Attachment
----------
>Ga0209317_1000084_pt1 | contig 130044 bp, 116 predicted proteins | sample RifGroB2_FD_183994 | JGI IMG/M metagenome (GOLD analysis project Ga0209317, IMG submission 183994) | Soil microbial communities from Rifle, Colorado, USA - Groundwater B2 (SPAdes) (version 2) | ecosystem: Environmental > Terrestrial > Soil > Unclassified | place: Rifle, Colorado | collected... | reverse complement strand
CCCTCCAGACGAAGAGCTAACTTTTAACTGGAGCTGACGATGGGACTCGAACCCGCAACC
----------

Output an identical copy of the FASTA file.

>Ga0209317_1000084_pt1 | contig 130044 bp, 116 predicted proteins | sample RifGroB2_FD_183994 | JGI IMG/M metagenome (GOLD analysis project Ga0209317, IMG submission 183994) | Soil microbial communities from Rifle, Colorado, USA - Groundwater B2 (SPAdes) (version 2) | ecosystem: Environmental > Terrestrial > Soil > Unclassified | place: Rifle, Colorado | collected... | reverse complement strand
CCCTCCAGACGAAGAGCTAACTTTTAACTGGAGCTGACGATGGGACTCGAACCCGCAACC